How Skin Cancer Affects Body Image
Skin cancer is the most common form of cancer in the United States and worldwide. One in 5 Americans will be diagnosed with skin cancer in their lifetime, according to the American Academy of Dermatology.1,2
When caught early, skin cancer is very treatable. However, the procedures and surgical operations to remove skin cancer can leave marks and scars that can affect how a person’s body looks and feels. These changes may impact body image and self-esteem, especially in the days and weeks following surgery.3
Treatment for skin cancer
Effective skin cancer treatment depends on a variety of different factors, including:4
- A person’s overall health
- The type of skin cancer
- The stage of cancer or how widespread it is in the body
- Where on the body the cancer is located
There are several different forms of skin cancer treatment. Some of the more common ones include:4
- Simple excision – the tumor is cut from the skin
- Shave excision – the tumor is shaved off the surface of the skin
- Mohs micrographic surgery (MMS) – the tumor is cut from the skin in layers
- Cryotherapy – the tumor and/or cancerous tissue is frozen off
- Laser surgery – the cancerous tissue is cut off with a laser, a narrow beam of intense light
How skin cancer can affect emotional health
The scarring left from skin cancer treatment can take a year or more to fully heal. These markings, especially if they are visible on the face or neck, can impact how a person views themselves.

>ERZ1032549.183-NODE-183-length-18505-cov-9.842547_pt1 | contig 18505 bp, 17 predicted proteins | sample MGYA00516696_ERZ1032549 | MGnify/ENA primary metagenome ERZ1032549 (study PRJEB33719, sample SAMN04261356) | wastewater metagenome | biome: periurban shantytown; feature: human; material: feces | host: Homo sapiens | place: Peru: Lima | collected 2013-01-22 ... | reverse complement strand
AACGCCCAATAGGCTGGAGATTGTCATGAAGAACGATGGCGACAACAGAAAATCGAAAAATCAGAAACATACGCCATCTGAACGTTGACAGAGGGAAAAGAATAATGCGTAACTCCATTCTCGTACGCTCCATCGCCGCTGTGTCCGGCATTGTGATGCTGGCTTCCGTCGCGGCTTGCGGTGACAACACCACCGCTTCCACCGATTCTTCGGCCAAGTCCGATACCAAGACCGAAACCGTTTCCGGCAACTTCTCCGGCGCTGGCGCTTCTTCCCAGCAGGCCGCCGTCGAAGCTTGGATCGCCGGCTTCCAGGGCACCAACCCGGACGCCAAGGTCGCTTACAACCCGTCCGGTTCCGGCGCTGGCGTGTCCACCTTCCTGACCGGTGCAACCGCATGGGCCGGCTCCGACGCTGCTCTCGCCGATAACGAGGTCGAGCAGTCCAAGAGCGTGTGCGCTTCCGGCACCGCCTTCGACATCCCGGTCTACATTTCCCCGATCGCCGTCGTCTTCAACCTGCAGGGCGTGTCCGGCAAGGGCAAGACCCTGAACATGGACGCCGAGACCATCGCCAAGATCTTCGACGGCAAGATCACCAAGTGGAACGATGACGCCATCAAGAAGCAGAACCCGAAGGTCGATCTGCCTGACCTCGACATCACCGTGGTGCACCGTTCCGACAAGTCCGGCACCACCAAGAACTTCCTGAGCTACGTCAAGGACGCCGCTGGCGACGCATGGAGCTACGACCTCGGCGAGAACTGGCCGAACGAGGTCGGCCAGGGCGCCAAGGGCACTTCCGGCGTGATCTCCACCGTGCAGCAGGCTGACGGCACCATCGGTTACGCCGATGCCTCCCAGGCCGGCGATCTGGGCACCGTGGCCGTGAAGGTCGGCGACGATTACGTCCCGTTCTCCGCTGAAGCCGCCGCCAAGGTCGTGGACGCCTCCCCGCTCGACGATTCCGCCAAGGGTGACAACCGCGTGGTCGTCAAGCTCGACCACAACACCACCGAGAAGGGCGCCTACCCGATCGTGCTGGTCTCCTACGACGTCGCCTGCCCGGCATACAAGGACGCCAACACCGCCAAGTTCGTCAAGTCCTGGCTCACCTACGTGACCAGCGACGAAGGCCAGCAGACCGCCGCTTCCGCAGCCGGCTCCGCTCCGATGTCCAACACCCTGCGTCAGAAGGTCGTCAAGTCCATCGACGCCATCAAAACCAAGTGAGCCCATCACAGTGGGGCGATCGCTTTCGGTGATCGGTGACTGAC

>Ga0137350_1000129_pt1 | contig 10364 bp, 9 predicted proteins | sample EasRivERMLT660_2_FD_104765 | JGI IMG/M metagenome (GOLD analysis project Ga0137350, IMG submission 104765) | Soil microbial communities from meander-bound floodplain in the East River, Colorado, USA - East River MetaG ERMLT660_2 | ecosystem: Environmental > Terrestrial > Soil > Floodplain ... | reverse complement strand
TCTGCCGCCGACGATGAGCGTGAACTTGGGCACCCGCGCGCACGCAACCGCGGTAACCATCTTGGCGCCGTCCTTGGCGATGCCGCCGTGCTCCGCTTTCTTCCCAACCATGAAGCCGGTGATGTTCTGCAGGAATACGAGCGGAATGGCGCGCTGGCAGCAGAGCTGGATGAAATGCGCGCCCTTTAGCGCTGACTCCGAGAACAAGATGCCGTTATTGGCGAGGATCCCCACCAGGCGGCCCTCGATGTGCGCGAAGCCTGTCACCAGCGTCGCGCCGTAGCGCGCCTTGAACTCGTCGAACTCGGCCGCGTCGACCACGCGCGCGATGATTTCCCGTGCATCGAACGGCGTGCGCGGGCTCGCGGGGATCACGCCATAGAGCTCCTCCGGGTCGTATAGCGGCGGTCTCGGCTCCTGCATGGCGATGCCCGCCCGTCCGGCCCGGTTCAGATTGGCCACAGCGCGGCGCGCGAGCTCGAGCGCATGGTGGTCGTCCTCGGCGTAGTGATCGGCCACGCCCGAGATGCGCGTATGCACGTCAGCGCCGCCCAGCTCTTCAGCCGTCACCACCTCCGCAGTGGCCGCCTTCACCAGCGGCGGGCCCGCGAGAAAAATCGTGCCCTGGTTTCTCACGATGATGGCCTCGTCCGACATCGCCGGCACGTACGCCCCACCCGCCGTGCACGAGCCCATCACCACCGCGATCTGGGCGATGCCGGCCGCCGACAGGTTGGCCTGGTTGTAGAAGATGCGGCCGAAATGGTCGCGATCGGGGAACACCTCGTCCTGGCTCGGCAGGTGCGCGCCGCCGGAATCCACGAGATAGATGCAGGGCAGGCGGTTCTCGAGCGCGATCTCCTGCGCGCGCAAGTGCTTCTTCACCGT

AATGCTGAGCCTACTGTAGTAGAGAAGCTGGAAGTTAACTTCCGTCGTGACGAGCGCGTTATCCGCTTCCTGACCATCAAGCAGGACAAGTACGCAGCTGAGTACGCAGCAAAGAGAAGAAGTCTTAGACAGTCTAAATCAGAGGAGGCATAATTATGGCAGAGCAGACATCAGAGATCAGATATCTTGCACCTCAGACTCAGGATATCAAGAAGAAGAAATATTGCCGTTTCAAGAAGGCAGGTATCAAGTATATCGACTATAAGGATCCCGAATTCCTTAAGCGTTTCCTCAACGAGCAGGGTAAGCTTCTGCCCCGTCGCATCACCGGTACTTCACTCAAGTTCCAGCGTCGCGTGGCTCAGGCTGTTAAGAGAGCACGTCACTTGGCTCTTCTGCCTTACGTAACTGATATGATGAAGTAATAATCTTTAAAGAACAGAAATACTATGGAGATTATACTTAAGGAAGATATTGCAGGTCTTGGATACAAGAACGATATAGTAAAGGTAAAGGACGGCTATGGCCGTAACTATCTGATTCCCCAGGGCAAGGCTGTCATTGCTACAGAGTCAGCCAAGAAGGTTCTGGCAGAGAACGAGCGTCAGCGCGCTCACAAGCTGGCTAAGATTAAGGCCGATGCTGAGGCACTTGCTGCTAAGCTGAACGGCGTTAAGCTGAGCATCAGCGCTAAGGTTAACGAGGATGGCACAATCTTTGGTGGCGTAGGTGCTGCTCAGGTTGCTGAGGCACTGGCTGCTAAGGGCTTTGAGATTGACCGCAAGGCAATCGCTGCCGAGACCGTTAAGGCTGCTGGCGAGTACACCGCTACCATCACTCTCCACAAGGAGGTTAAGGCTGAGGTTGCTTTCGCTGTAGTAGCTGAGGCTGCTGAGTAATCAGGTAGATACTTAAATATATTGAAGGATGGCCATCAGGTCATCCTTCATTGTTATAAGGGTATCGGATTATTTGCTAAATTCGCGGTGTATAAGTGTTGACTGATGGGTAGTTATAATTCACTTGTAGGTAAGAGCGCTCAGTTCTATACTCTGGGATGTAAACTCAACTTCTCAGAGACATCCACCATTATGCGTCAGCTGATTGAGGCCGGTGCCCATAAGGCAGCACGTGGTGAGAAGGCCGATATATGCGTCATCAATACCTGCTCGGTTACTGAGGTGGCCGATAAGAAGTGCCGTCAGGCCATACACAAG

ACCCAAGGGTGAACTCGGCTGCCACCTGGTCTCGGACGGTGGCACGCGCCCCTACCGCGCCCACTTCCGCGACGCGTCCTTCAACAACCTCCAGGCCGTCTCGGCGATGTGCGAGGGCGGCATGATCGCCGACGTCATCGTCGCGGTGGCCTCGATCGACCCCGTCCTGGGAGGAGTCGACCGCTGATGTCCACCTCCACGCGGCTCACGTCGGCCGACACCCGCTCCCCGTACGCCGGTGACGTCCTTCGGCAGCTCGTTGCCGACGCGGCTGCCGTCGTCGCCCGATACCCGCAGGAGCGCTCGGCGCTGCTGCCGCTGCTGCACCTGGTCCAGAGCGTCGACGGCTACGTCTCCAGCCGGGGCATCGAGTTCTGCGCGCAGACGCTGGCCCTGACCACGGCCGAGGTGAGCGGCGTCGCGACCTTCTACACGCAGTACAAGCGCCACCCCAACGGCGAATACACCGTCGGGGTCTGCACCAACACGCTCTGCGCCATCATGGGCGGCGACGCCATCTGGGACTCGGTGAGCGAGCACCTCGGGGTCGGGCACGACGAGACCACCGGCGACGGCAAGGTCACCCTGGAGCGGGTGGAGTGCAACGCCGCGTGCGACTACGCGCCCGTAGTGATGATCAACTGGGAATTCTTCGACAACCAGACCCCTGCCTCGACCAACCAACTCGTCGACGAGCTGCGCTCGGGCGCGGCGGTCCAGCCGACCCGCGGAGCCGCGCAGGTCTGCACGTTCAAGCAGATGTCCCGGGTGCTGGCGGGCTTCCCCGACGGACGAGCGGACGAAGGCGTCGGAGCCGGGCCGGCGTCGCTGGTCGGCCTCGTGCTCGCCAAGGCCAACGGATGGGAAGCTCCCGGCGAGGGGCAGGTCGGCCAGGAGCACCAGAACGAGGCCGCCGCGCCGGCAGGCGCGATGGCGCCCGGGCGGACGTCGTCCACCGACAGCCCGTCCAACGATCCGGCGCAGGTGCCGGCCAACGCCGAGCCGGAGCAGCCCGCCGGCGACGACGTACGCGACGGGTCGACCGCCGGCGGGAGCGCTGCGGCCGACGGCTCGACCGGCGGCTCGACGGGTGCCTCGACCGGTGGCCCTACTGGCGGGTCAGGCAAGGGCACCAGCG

For instance, a person may view their scar(s) as ugly or unattractive. It could also trigger feelings of weakness or vulnerability. This loss of self-confidence and poor body image can, over time, result in anxiety, depression, and social isolation.5
Fortunately, according to a 2018 study, people who received Mohs micrographic surgery to treat their skin cancer reported improved body image after 6 months. This shows that as people healed, their feelings toward their body and their self-confidence improved over time.6
How skin cancer affects body image
It is common and completely normal to view yourself differently after receiving skin cancer treatment. Fostering a new relationship with your body following a skin cancer diagnosis is no easy feat. Here are 5 ways to help you cope:7,8
- Give yourself time to adapt. No matter how advanced your skin cancer is, having any form of cancer diagnosis is life-changing. Healing from surgery requires time and patience. Be kind and compassionate, and allow yourself time to adjust.
- Get help from family and friends. A close network can help support you as you cope. Reach out to loved ones to share what you are going through. They can remind you how strong and resilient you are during this cancer journey.
- Stay active. Regular exercise and physical activity improve mood and energy levels. Aim to move your body each day, whether that means going for a walk, gardening in your backyard, going for a swim or attending a fitness class.
- Try a support group. It can be helpful to talk with other cancer survivors who are going through a similar experience. Speak with your healthcare team about support groups available near you.
- Seek counseling. A trained professional can help you navigate through tough emotions in a mindful and healthy way.
Having skin cancer and getting treatment for it does not have to derail your self-confidence and positive self-image. While it can be difficult to cope in the short term, the good news is that overall mental health tends to improve in the long term.
Remember to be patient while you heal. Seek support from your community, other cancer survivors, and/or a counselor if you need help and take care of your body by exercising and staying active.
Have you taken our Beyond the Cancer Diagnosis Survey?